It's been more than four decades since Adrian Belew surged onto the rock scene, sweeping from top band to top band on a swelling tide of impossible sound.
First it was Frank Zappa, whose idiosyncratic compositions combined satire with fiendishly challenging compositions. That led to tours with David Bowie and the Talking Heads and sideman gigs including with Paul Simon and Nine Inch Nails.
His longest high-profile association was with protean prog-art-metal band King Crimson. Self-taught, he took Jimi Hendrix's electronic innovations into a sonic frontier of flowing lines, keening bird calls and bizarre animal noises.
"Sound has always been the propelling factor in my style," Belew says. "I saw a lot of players all doing the same thing, so I made a conscious effort not to sound like everyone else. At first that left me with not much, but I had a knack for the components of making sounds, and traveled the world with bands, playing like car horns or seagulls, elephants or rhinoceroses."
Belew's unique technical virtuosity made it possible for someone like Bowie to deliver live performances of songs crafted in a studio with cutting edge post-production magic.
He's built a solid, if lower-profile career. In the mid-1980s, he and longtime friends formed the alternative power pop group the Bears. Wikipedia currently claims the name was chosen to put their records in the store racks next to the Beatles. Another theory: It's from homonymous Baloo the bear from "The Jungle Book." The guitarist has a simpler explanation.
"It was supposed to sound like a little league [baseball] team name. I wanted the Tigers, but I am not much of a sports person," he says, adding that they wanted to replicate the popular success of the Police.
"It was a great band," Belew says. "We agreed at the start to give it four or five years to get really popular." Members still get together occasionally to record in Belew's home studio.
"Starting that studio in 1992 has probably been the most important decision of my career," Belew says. Built in the bottom floor of his house, it has up-to-date recording systems, an acoustically reconfigured interior and guest quarters for collaborators. "As home studios go, it's way up there."
Being able to work continuously facilitated his creativity and allowed him to receive more upfront money from record labels. As the internet disrupted the recording industry, Belew took advantage of the new technology and his ever-growing library of home recordings to create a mobile application called Flux. Fully realized components, from ambient orchestrations to country melodies, lasting from five seconds to less than five minutes, are assembled into random 30-minute play lists accompanied by hypnotic animations.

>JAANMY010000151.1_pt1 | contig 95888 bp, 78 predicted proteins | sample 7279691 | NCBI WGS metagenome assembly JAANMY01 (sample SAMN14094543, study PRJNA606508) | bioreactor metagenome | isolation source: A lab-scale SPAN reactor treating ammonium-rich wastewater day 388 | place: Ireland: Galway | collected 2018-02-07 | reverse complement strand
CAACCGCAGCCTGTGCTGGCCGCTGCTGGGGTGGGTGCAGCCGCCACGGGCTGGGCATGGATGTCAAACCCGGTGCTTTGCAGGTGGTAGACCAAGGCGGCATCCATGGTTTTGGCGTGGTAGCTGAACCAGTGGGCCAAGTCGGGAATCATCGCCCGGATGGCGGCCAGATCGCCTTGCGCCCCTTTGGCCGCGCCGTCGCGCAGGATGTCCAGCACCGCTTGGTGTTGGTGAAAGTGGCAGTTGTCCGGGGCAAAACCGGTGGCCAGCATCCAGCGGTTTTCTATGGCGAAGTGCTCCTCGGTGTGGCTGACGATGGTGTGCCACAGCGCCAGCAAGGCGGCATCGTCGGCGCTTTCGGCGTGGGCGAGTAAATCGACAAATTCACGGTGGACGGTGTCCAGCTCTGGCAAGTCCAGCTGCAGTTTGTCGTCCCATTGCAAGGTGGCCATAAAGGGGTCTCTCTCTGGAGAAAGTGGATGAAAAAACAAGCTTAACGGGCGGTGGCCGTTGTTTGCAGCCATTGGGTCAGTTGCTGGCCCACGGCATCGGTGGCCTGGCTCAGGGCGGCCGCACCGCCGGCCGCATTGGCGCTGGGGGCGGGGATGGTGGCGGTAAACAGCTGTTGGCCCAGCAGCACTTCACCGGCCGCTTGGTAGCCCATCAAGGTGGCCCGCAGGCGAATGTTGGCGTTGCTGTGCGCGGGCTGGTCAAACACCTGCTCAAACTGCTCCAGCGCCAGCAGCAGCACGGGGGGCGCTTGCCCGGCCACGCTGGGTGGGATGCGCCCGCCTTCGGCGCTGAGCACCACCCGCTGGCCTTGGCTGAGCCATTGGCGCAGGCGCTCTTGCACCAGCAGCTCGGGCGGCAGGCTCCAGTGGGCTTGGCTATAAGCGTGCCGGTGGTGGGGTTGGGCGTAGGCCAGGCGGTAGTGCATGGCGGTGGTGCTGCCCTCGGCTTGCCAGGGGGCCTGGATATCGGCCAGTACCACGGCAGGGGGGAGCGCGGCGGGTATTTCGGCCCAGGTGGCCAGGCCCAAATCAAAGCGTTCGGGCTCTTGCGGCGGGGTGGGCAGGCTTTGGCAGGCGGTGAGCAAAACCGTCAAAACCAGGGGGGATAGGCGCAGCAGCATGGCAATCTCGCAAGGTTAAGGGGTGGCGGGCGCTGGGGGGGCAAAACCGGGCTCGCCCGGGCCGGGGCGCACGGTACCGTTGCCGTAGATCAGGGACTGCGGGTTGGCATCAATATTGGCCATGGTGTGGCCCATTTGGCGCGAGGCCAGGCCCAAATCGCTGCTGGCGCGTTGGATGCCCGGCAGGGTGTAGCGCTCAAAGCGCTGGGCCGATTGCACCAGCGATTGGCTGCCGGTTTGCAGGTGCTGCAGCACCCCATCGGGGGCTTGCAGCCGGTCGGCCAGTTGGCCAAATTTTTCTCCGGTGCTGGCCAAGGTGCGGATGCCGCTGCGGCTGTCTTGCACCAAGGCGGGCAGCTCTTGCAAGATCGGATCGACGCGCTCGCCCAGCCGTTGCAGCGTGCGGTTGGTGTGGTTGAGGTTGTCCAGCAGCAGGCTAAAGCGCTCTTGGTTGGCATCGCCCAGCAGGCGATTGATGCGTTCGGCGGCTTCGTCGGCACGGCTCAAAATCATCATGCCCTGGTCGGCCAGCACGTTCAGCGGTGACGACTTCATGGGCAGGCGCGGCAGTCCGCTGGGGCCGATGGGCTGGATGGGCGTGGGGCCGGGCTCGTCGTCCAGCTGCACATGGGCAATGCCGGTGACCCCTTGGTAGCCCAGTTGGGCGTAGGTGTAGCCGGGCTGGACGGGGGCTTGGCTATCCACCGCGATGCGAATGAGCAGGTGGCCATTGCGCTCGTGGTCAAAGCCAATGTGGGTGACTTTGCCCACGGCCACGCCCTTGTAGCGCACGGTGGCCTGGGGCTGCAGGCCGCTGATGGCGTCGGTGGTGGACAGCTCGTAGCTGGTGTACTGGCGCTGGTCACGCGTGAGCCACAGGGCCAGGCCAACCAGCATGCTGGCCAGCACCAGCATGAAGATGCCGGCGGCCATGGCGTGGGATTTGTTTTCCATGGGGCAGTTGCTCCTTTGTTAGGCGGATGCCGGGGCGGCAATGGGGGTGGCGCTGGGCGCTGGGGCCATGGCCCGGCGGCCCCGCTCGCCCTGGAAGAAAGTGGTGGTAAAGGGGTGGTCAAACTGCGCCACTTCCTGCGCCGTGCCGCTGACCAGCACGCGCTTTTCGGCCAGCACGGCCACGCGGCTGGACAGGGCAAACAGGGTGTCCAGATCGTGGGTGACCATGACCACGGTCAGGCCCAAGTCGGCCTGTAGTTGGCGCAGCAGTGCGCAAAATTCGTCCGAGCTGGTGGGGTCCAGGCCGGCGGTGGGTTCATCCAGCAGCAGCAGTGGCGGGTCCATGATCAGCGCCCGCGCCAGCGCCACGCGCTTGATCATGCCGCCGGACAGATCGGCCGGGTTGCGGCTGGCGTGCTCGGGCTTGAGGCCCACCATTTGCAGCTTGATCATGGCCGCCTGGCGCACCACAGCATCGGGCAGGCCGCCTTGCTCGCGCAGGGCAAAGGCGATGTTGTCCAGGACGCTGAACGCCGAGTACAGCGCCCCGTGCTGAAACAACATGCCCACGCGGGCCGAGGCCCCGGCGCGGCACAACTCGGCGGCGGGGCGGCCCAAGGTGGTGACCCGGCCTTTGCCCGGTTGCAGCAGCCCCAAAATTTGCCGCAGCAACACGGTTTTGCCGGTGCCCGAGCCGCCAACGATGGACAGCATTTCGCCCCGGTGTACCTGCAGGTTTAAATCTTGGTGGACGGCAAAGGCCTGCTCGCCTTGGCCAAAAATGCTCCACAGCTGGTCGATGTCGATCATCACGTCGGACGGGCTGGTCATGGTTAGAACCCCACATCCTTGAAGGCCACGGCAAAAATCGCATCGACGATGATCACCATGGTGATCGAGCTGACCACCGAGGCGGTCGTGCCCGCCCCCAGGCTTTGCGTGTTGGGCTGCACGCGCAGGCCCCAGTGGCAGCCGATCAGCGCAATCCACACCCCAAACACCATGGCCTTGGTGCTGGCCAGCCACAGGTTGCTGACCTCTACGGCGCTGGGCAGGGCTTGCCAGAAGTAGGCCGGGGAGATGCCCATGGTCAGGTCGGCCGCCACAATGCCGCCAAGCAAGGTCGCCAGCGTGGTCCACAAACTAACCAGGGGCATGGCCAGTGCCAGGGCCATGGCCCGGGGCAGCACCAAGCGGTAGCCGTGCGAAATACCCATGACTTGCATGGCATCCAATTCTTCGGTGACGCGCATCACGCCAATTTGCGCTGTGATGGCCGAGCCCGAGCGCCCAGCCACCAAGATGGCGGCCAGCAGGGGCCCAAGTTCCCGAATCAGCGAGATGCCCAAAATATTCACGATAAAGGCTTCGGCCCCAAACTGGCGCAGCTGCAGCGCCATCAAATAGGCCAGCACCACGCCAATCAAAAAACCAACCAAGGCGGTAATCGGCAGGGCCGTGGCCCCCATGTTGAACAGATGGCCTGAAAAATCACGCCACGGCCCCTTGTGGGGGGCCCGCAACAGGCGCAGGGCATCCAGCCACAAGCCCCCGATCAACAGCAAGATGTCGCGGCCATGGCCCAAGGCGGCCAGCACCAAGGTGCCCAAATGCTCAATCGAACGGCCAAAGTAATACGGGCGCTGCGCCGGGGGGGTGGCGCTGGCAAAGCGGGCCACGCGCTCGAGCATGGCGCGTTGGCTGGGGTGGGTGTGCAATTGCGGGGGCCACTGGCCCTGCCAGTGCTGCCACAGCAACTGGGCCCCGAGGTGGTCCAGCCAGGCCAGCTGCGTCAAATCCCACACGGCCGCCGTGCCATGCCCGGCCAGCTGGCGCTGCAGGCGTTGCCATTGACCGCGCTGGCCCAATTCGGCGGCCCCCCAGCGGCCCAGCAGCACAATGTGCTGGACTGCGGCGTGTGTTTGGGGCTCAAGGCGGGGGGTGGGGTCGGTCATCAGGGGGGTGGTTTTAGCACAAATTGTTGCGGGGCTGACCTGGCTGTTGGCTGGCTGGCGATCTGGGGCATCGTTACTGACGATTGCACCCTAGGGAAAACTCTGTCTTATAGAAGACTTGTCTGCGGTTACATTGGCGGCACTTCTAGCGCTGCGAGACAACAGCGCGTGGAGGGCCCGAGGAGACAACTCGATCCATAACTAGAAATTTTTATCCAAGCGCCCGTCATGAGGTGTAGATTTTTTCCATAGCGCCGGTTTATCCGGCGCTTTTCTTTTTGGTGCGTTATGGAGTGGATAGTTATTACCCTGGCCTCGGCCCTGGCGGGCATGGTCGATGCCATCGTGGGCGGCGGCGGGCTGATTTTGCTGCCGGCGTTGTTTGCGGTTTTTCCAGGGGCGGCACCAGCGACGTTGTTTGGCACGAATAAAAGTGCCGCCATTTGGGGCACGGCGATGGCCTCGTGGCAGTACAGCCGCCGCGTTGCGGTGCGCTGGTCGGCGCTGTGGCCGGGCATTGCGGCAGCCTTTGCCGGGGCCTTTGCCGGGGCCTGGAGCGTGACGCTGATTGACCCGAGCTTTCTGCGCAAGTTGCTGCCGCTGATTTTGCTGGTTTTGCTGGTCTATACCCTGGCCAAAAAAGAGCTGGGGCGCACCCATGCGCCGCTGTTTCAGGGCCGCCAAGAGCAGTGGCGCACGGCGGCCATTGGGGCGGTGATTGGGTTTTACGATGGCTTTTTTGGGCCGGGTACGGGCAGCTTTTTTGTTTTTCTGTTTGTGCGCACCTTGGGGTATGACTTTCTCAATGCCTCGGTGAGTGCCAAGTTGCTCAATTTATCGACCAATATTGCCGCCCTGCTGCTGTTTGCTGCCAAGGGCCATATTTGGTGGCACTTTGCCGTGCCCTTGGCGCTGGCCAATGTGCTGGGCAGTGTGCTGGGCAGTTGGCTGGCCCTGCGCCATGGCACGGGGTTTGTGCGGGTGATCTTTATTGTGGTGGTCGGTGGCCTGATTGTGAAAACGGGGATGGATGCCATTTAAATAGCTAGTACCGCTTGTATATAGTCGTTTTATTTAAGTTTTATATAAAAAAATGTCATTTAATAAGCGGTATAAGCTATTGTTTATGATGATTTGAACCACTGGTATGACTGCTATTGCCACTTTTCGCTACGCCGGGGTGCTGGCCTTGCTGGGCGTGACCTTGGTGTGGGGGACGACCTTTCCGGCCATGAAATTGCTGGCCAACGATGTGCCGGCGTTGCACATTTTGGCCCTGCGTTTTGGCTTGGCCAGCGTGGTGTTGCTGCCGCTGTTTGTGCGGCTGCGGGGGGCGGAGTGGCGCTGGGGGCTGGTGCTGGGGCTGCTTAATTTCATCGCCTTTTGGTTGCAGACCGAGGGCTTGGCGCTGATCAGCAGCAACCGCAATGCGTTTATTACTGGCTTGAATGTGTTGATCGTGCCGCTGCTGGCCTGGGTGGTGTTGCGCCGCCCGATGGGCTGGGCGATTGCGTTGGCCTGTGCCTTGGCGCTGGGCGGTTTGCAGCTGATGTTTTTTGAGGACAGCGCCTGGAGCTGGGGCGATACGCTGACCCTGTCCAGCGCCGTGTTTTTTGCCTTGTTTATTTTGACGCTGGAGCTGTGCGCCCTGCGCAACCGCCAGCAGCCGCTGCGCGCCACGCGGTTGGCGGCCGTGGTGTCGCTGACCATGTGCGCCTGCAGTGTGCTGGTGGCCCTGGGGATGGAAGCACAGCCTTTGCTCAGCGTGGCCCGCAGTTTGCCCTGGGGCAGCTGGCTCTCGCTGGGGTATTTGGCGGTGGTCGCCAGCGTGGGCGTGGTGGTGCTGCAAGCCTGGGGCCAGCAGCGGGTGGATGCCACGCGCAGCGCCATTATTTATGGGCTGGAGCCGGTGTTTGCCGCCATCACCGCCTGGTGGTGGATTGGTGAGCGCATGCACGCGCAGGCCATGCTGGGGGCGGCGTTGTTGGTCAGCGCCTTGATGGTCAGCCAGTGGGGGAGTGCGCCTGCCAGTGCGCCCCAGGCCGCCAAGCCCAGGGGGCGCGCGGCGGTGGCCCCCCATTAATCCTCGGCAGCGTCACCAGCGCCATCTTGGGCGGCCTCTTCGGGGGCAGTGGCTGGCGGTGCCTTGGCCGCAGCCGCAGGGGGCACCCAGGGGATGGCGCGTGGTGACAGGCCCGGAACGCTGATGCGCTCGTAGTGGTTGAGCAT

He's a fine composer, notably writing the music for Pixar's Academy Award-winning short "Piper," But the real money comes from live performances.
"It's working out fine," Belew says. "I have an audience everywhere, and I get around the globe every two or three years. If you follow some basic rules -- have a small amount of gear, and not too many people -- you can make a living."
For years his mainstay was the ironically-named Adrian Belew Power Trio. "That term usually means three people playing more than they should," Belew says.
But for the Richmond gig, bassist Julie Slick and drummer Jordan Peterson are augmented by keyboard and vocalist Saul Zonana. Belew says the lineup "makes the sound checks longer. But the expanded harmonies let me do songs from my past that I couldn't do with the trio." And it made perfect financial sense, as Zonana was already traveling with them as their opening act, and will open for them in at the Broadberry.
Ultimately, the secret to longevity isn't careful budgeting, 21st century delivery models, or even branded sonic innovation. It's strong lyrics and melodies. He started his career adding his guitar magic to someone else's bold vision, and in his solo career it supports his own songwriting. "I've played with so many people. But in the end, it all comes back to here is who I am. Here is what I have learned. This is what I want to do myself."
His original inspiration was the Beatles, but now, deep in his career, he credits Frank Zappa as his key influence.
"Frank was always generous, a true mentor," Belew says. "From him, I learned how to be a musical artist. Every day is about refining the possibilities. I write songs that make sense to the average person. It's where I go with them that is unique."
Adrian Belew plays the Broadberry on Thursday, March 14. Reserved seats cost $35 in advance and $40 on the day of the show. General admission costs in $25 advance and $30 on the day of the show.